A PREDICTION model for tuberculosis (TB) in people living with HIV has been suggested by the results of a recent study. Researchers from the Department of Medicine at the University of Cape Town, Cape Town, South Africa, found that HIV patients showing symptoms of TB who did not respond to antibiotics were more likely to have the disease than patients who did have a clinical response.
The team set out to discover independent predictors of TB at the initial visit and following a trial of empiric antibiotics in patients who sought clinical care. In addition, a multivariable prediction model for TB was sought, which uses independent predictors that can be identified at initial and return visits. They enrolled 207 adults on the programme, all of whom were living with HIV and had had a positive World Health Organization (WHO) symptom screen. The participants were treated with antibiotics and were sputum tested using Xpert MTB/RIF Ultra. The patients were evaluated over 2 or 3 visits, and the researchers then assessed multivariable prediction models for TB.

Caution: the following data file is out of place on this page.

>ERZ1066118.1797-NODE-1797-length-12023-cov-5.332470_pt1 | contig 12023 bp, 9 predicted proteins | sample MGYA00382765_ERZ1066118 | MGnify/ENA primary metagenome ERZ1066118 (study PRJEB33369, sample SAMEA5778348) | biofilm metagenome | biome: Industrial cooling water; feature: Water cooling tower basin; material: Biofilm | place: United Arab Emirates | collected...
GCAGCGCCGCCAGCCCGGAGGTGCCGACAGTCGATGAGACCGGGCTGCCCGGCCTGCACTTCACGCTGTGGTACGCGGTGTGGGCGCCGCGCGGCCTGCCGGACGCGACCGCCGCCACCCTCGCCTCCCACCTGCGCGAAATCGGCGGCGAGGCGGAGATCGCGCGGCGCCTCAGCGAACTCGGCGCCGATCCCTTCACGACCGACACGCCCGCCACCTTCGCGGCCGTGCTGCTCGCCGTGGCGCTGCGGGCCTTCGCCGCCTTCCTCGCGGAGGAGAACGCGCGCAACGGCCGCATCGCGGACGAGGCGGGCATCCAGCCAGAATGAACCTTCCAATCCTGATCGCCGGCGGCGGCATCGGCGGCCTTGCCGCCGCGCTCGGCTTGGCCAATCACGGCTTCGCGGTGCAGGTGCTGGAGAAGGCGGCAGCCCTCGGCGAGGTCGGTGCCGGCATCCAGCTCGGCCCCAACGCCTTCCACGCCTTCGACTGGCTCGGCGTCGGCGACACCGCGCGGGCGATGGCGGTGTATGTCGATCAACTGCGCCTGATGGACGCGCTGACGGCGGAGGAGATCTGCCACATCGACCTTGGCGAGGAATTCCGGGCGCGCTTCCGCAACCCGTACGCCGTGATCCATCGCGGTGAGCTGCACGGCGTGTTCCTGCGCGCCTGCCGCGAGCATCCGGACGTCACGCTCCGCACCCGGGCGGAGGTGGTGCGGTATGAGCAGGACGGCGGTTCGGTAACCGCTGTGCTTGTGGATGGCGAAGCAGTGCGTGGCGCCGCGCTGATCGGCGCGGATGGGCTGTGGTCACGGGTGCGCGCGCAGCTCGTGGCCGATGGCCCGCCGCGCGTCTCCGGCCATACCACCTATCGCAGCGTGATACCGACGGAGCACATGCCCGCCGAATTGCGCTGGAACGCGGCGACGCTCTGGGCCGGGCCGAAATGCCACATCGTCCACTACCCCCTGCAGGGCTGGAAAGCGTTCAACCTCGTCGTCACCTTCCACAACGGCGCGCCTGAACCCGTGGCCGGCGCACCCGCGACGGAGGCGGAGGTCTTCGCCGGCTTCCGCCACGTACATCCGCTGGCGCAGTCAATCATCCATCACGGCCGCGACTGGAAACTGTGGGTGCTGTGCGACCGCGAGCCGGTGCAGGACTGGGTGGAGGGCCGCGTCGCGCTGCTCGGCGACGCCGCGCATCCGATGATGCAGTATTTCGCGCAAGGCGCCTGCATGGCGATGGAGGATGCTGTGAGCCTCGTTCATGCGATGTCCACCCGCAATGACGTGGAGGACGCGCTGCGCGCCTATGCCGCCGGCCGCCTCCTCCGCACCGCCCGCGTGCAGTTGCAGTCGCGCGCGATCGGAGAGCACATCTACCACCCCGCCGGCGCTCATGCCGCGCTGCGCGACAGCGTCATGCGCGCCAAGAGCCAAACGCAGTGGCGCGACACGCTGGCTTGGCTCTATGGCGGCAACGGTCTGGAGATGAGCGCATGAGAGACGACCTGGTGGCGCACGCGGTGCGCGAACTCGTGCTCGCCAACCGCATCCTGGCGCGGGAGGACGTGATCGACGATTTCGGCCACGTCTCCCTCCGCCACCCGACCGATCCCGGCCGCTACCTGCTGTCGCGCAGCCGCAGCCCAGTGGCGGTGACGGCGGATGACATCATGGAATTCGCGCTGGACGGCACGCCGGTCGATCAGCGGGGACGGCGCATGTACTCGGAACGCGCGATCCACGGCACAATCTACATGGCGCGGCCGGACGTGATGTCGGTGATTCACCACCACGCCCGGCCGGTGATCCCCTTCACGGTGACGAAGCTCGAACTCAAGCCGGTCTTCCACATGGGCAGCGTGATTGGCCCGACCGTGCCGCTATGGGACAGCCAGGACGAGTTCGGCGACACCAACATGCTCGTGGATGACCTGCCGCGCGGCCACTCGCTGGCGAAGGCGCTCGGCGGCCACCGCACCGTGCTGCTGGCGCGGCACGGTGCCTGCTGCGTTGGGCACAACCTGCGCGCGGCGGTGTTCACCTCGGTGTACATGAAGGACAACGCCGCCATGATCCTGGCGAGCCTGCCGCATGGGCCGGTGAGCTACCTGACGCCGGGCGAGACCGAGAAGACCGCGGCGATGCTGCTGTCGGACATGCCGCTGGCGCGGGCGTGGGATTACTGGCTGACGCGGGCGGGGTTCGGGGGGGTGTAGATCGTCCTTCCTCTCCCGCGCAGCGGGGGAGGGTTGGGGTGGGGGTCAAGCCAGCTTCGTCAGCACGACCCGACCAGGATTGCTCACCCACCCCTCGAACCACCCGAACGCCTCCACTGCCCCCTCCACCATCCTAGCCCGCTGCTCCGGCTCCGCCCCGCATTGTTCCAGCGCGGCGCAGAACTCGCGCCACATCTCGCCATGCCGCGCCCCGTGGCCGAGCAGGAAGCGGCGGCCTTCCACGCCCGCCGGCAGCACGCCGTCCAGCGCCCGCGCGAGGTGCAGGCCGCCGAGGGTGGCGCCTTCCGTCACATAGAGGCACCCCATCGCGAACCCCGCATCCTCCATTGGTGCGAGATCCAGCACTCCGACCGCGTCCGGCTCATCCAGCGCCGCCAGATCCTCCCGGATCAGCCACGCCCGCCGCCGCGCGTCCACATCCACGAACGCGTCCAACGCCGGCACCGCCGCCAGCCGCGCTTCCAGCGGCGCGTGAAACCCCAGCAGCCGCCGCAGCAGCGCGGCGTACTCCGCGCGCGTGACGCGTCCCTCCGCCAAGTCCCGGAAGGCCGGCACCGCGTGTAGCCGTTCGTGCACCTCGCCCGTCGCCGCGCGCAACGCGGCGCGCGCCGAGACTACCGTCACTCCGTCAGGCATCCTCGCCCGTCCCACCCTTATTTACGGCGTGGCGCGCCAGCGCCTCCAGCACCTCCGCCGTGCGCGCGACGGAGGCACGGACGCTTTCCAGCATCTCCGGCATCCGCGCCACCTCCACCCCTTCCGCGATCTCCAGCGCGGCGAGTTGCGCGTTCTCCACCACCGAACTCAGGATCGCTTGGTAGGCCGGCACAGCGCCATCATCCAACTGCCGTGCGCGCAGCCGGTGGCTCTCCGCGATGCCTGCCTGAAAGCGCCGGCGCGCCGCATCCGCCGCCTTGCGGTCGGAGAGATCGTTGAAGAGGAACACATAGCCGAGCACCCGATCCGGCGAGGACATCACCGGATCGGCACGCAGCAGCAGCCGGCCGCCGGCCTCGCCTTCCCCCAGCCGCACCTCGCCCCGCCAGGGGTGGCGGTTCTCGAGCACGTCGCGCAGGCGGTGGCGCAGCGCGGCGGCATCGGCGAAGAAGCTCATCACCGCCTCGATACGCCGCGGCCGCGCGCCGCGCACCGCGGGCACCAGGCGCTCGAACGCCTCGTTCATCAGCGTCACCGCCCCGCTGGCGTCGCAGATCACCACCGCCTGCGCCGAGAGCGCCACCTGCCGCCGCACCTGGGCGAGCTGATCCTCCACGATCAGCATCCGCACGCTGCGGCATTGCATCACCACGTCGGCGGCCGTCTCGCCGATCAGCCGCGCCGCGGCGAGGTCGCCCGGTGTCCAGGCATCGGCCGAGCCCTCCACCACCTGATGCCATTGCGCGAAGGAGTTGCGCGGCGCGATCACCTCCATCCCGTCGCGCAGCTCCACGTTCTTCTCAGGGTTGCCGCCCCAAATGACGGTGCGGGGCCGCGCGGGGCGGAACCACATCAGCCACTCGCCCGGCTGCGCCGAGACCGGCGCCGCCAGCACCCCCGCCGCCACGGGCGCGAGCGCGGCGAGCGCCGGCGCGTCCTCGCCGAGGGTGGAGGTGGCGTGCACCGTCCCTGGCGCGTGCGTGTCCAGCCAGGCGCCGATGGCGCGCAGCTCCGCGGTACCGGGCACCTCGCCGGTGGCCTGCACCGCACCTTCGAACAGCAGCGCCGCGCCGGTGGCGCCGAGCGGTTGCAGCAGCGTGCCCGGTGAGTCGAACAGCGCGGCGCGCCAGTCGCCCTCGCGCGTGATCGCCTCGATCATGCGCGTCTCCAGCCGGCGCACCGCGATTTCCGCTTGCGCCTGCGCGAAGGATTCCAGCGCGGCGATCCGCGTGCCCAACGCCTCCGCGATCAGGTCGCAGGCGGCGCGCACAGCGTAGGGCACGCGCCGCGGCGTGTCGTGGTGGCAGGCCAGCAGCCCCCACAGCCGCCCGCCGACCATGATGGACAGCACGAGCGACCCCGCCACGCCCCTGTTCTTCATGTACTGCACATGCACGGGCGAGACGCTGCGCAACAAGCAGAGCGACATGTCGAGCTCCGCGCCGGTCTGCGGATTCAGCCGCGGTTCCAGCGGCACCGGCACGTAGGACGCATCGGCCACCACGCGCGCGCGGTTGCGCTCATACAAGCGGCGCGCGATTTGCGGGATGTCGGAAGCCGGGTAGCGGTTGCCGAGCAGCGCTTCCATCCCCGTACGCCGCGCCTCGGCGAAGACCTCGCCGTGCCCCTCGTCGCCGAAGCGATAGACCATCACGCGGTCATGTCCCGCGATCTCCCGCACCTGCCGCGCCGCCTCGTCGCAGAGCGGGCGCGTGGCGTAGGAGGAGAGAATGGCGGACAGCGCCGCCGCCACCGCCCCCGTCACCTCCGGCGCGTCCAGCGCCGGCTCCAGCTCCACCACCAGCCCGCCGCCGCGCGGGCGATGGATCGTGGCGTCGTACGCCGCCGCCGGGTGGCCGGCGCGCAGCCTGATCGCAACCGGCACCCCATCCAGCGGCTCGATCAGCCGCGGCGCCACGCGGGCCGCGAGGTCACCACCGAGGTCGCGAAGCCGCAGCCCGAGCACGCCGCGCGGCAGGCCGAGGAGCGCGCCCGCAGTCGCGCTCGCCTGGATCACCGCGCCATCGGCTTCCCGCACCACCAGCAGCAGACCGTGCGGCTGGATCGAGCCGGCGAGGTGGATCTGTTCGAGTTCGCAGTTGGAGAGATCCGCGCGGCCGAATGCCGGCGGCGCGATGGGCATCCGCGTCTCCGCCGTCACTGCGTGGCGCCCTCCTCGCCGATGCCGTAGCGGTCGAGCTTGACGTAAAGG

They found that 75 (36%) of the total cohort had confirmed tuberculosis, and that clinical response to the antibiotics gave a good indication of disease likelihood after 2 days, and a multivariable prediction model, which was based on two visits but without C0reactive protein provided the team with “acceptable discrimination (c-statistic: 0.75) and calibration (goodness of fit test, p=0.07).” The team added: “A clinical response to antibiotics is useful for diagnosing TB in people with HIV who are identified by passive case finding and is a strategy that could be implemented immediately.” “CRP after antibiotics adds value but is not essential. CRP at index presentation is of limited value in this population.”